Apple, other smartphone makers, and app developers may have to introduce limits to how Chinese children can use devices like iPhone and the apps to run them, if a new proposed law is put into effect.
A draft regulation put forth by the Cyberspace Administration of China (CAC) would make a "minor mode" mandatory for smartphones and app stores, imposing sharp limits on how long and when children can use devices, depending on their age. The law would further restrict what apps kids could download, making parental permission mandatory in numerous instances.
With minor mode activated by a parent or guardian, children under the age of 8 would only be allowed to use devices for 40 minutes at a stretch without additional permission, according to a draft of the law published on the CAC website. Between 8 years and 16 years of age, children can use devices for up to one hour.
Ages 16 through 18 would be able to use devices for two hours if the law is enacted. The law also spells out rules for frequent rest reminders, and forbids kids from using devices between 10 PM and 6 AM.
The new law offers parents the ability to override most of the "minor mode" settings, and also spells out the government's expectations for content providers, app distribution platforms and network service providers to maintain compliance with the new regulations. The law stops short of explaining how regulators expect all parties to do so, however, and it doesn't indicate what will happen to businesses that don't comply.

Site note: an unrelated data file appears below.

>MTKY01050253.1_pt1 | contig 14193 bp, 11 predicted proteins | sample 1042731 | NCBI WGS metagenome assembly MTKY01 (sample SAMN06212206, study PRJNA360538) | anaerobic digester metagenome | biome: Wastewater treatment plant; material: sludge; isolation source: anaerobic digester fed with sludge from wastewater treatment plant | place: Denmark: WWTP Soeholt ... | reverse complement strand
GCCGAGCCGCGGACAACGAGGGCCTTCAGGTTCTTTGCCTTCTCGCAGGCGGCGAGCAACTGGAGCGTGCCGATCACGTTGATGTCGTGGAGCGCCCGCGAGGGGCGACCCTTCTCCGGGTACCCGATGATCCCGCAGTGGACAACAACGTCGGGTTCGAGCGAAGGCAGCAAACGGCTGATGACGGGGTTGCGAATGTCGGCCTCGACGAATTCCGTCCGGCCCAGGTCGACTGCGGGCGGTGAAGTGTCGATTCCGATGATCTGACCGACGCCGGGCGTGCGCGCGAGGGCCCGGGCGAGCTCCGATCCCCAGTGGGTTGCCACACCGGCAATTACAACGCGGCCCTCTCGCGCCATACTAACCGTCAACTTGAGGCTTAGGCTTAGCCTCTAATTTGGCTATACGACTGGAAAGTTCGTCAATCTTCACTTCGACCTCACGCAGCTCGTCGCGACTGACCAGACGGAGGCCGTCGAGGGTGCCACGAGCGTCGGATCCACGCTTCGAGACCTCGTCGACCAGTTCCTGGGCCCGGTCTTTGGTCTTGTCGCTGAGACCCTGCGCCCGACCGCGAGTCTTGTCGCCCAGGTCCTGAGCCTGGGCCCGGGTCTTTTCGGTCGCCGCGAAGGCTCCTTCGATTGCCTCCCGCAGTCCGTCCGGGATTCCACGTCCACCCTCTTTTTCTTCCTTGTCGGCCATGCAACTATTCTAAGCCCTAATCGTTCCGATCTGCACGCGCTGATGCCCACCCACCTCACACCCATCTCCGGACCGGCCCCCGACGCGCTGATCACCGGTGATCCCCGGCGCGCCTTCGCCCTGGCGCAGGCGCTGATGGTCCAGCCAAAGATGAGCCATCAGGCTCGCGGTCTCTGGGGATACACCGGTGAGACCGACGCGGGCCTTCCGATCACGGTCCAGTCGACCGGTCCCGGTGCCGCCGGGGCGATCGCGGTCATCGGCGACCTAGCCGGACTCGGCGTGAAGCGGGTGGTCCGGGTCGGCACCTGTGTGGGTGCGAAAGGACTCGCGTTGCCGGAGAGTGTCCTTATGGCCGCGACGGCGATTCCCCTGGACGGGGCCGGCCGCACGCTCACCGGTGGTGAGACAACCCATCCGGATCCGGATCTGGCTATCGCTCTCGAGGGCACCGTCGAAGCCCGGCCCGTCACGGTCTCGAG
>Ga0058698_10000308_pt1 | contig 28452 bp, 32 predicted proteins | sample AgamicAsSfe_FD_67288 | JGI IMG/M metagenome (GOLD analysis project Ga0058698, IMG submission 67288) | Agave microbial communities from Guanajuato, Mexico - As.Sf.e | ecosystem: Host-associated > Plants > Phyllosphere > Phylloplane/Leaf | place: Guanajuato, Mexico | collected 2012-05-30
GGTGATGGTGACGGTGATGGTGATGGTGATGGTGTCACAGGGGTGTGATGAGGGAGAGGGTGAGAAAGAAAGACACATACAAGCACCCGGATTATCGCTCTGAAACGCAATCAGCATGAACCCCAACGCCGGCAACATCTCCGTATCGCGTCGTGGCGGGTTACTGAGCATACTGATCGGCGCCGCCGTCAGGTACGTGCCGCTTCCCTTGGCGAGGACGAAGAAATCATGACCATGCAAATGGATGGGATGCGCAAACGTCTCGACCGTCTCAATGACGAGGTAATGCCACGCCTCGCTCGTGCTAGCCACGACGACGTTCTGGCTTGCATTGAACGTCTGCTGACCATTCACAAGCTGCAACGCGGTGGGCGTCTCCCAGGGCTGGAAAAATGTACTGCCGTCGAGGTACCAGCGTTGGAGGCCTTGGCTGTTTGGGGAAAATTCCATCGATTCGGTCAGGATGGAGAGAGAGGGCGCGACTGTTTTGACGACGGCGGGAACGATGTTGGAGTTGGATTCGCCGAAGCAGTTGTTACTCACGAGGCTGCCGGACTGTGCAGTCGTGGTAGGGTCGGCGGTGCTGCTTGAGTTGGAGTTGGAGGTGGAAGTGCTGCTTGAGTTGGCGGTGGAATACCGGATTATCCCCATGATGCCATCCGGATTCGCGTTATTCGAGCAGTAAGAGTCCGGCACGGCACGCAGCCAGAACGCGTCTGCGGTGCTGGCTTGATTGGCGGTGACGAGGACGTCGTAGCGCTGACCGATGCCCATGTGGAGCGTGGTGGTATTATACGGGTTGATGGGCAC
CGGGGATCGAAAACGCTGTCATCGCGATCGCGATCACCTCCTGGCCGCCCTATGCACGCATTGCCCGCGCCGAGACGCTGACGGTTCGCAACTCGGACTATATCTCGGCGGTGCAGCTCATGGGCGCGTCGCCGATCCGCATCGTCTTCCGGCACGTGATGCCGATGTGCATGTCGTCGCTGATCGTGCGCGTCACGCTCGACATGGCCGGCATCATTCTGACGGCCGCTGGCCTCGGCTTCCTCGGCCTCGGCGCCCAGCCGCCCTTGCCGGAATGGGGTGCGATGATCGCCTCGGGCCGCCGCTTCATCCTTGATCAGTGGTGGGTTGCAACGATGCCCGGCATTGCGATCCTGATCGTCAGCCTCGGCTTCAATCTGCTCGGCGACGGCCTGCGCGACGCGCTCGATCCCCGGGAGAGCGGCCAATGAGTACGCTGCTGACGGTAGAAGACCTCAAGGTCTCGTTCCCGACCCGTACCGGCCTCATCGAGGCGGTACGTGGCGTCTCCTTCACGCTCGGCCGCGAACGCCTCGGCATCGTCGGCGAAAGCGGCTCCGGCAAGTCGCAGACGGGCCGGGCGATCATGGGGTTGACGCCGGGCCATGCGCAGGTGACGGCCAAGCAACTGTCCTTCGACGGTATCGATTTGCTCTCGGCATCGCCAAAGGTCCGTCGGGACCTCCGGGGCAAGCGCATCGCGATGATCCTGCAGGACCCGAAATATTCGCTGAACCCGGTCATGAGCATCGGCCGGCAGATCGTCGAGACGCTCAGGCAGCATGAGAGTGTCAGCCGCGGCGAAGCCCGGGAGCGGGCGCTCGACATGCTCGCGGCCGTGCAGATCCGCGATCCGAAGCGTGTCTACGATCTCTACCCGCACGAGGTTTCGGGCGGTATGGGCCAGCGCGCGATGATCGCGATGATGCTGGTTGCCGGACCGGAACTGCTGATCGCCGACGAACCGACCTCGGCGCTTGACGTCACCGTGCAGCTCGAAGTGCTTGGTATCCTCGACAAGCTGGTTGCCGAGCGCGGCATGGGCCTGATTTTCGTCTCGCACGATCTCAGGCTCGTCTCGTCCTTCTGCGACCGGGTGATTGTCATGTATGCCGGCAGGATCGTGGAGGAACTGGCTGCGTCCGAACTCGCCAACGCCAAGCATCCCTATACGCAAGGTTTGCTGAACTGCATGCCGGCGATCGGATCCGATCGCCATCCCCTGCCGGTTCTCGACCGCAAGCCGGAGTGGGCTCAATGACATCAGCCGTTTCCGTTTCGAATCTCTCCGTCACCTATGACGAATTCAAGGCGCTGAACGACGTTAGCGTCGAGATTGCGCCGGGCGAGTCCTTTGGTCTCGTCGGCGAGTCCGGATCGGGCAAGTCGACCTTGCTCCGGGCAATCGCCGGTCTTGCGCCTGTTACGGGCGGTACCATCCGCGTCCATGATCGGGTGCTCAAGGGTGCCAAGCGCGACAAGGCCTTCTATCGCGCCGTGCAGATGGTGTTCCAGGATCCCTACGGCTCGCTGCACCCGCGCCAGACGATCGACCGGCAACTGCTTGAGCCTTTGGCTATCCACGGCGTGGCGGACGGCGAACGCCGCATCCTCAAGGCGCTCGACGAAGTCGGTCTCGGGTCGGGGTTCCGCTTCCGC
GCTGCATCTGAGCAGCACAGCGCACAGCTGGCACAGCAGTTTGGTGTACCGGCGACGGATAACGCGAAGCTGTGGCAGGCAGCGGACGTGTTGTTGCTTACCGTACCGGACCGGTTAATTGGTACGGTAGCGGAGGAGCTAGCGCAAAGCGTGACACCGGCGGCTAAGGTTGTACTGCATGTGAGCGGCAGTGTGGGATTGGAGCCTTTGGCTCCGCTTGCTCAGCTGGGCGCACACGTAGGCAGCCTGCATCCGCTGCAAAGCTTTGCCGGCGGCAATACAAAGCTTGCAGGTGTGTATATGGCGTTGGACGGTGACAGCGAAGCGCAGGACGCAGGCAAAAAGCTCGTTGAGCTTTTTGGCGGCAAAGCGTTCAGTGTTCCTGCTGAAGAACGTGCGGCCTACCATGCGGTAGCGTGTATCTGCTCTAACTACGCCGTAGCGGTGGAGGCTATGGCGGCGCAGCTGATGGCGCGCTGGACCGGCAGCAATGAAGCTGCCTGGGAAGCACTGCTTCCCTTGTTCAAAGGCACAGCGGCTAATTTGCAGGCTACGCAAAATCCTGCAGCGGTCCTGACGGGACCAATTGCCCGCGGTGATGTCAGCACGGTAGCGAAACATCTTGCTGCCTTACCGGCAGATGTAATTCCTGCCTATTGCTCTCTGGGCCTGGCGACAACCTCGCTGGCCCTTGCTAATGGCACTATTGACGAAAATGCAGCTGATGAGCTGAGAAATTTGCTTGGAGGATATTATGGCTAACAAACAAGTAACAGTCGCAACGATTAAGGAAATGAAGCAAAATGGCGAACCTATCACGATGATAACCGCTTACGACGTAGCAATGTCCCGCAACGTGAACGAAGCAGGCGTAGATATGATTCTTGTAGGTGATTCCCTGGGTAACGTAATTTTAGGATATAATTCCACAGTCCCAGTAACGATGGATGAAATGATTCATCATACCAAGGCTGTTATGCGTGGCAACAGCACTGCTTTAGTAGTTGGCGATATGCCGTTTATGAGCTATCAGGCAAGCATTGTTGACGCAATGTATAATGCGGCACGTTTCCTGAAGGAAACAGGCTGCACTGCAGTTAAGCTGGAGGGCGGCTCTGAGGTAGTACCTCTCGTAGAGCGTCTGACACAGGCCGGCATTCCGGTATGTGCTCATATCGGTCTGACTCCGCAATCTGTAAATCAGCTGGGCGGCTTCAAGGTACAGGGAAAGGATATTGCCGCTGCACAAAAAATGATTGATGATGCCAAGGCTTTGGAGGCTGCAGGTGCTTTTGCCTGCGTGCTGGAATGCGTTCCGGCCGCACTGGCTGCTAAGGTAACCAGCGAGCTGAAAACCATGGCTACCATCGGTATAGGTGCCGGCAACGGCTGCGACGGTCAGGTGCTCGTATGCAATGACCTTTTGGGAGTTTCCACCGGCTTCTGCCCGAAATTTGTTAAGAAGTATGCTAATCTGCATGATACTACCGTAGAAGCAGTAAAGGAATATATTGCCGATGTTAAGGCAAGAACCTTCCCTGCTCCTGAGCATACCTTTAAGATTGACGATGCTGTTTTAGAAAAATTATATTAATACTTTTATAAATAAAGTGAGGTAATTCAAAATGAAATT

The new law builds on an existing "Youth Mode" requirement the CAC first put into place in 2022 which sharply curtailed the amount of time young people can spend online and play video games. The regulations were put into place following closer government scrutiny of how young people are using online devices, amidst public concern over their possibly detrimental effects on children's mental and physical health.
Apple already provides extensive parental controls for its devices, to help parents impose limits on screen time, which apps can be accessed and when, and with whom children can communicate. The features use iCloud to propagate across devices and has been problematic for some in the past, supposedly fixed in the release of iOS 16.5.
In a report on Wednesday, Reuters said that shares in Chinese tech firms took a sharp hit following the announcement, as investors expressed concern over how businesses will comply with the additional regulations.
The CAC's draft guidelines are open to public feedback until September 2nd.